Are companies measuring to the standard of their leadership performance? For leadership training?
Like most of you, I’ve had the opportunity to experience many forms of leadership training, team building, and fostering of professional development. Since the Great Recession in 2008, and its fall-out, why have companies not improved in their leadership more?
According to a study done by the Ethics Resource Center in 2012 (Ferrell et al) comparing an earlier study done in 2009, many metrics remain the same. For example: Discrimination, Abusive Behavior, Conflicts of Interest, Health and Safety Violations, Stealing, Sexual Harassment, and Disengagement levels have all remained the same if not elevated slightly. How are we ensuring the lessons “learned” during the Recession aren’t lost on the next generation? Every leader speaks of disengagement and turnover, but what are the real follow through actions to curb it?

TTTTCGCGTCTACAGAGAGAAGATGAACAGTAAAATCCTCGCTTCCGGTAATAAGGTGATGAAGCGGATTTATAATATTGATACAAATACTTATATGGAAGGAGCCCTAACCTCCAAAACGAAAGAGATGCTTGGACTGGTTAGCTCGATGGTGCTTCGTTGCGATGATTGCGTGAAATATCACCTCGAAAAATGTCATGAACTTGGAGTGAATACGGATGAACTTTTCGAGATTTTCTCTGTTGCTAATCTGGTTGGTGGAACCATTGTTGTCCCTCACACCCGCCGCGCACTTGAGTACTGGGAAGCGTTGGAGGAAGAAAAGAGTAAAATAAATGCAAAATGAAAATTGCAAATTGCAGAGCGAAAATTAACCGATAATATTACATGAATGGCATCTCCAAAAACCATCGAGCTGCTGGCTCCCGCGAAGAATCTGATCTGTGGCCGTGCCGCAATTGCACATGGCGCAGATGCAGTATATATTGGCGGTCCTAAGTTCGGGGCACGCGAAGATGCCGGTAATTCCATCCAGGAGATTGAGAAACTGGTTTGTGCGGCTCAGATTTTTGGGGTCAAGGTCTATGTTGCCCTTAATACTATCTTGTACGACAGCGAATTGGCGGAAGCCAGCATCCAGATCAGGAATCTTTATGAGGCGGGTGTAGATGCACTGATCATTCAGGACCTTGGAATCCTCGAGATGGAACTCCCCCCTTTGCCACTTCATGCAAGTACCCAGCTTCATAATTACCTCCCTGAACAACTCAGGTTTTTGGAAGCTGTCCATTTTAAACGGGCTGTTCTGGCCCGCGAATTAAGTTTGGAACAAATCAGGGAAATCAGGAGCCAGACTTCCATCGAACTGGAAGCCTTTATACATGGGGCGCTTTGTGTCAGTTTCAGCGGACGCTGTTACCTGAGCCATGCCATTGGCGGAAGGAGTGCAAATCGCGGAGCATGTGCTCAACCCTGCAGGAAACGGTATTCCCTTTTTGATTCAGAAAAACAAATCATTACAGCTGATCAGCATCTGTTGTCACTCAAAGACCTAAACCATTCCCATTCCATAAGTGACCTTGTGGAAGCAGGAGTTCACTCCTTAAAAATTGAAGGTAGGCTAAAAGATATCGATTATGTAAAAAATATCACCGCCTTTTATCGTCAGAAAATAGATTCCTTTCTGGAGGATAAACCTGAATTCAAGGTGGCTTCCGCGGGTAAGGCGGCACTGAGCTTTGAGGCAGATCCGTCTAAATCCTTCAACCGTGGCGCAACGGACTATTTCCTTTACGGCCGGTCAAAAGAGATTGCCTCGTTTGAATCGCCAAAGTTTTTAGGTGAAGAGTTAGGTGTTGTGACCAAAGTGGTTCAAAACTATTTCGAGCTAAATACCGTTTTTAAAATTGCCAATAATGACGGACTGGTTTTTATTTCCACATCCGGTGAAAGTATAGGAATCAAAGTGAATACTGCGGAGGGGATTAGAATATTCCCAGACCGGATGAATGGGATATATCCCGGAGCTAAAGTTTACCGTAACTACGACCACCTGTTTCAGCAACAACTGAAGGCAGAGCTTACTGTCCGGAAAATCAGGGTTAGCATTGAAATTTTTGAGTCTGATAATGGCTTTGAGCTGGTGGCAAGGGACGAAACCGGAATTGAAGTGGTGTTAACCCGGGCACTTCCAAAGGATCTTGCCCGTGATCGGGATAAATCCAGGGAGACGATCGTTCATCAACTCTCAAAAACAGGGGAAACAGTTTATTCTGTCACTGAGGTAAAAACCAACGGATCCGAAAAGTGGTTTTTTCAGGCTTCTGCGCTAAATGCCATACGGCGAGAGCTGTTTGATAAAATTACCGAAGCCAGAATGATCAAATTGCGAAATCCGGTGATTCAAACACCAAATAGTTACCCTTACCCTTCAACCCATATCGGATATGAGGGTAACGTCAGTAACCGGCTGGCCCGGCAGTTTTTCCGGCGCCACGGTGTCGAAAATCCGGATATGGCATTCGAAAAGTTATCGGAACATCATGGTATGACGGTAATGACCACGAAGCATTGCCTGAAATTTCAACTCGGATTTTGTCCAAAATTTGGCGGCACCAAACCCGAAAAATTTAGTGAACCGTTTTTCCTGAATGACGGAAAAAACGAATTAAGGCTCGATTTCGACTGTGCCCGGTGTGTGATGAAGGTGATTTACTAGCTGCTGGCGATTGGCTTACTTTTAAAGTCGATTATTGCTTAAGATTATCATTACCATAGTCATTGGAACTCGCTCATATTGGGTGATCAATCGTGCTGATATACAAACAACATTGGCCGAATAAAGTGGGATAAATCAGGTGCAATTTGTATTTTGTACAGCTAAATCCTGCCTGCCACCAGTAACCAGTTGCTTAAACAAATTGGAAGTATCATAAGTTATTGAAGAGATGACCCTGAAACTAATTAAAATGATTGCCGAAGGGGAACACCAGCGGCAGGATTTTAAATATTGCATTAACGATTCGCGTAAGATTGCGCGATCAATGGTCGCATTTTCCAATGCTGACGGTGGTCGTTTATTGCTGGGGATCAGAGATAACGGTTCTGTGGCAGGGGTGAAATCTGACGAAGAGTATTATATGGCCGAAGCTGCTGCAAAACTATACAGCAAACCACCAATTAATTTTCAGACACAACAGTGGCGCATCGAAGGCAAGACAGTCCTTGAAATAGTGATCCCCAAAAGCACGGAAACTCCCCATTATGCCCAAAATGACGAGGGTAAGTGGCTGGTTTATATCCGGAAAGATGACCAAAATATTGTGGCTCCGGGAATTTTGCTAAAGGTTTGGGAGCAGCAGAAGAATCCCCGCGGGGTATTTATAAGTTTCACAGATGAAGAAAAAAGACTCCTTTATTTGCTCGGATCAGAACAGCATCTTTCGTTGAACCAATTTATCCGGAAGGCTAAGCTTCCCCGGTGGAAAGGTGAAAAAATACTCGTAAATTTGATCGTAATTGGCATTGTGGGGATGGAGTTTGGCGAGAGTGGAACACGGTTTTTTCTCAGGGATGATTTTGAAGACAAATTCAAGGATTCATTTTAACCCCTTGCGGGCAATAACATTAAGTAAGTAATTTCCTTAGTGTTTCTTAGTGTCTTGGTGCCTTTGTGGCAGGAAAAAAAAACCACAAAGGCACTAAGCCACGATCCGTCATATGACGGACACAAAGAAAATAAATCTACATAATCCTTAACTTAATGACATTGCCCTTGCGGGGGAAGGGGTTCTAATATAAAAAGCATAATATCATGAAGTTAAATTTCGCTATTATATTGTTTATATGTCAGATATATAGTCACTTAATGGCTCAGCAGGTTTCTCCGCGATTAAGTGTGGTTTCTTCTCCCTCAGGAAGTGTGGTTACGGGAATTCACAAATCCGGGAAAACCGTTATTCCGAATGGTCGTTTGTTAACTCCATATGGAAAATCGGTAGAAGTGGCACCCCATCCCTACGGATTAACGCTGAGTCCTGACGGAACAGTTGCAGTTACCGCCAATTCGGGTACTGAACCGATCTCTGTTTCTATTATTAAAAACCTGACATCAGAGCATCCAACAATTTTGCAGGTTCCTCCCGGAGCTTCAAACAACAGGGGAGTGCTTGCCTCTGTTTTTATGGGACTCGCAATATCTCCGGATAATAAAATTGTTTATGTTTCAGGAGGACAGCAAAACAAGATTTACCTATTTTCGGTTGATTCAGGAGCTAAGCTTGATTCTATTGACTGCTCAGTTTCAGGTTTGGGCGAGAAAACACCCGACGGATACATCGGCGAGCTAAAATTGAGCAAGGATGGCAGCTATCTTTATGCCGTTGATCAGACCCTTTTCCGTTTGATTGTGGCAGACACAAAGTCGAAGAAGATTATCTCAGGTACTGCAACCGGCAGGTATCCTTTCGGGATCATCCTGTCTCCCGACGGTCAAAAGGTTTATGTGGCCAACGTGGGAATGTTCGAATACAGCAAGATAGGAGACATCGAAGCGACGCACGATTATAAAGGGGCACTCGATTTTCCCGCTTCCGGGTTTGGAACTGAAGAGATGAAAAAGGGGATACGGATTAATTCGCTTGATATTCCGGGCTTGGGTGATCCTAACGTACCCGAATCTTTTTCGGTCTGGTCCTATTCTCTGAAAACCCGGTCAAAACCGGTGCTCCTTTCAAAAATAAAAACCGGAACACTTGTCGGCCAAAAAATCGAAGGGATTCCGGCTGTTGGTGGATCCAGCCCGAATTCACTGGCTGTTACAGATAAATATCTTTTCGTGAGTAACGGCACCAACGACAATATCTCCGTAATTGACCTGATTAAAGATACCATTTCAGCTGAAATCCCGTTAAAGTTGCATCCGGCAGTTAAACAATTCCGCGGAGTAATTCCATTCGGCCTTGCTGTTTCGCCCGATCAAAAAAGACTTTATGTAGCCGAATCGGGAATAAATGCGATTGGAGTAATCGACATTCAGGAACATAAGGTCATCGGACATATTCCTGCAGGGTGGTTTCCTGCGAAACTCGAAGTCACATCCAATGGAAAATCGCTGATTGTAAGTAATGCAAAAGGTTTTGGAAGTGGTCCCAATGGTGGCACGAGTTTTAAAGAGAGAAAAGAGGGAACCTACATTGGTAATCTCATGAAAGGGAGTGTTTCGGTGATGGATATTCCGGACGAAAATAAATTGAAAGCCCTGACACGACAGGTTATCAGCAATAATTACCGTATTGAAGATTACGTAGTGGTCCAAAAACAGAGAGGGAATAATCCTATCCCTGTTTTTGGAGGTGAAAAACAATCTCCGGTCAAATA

Additionally, when we look at a leader’s ability to implement transformative change, studies like those conducted by McKinsey Consulting along with many others suggest that change efforts fail between 60-85% of the time depending on the study. These numbers have also not increased significantly over the last decade or more. In a time when leaders are increasingly expected to drive change, their results indicate that the training and development focused on driving transformation are not increasing their rate of success.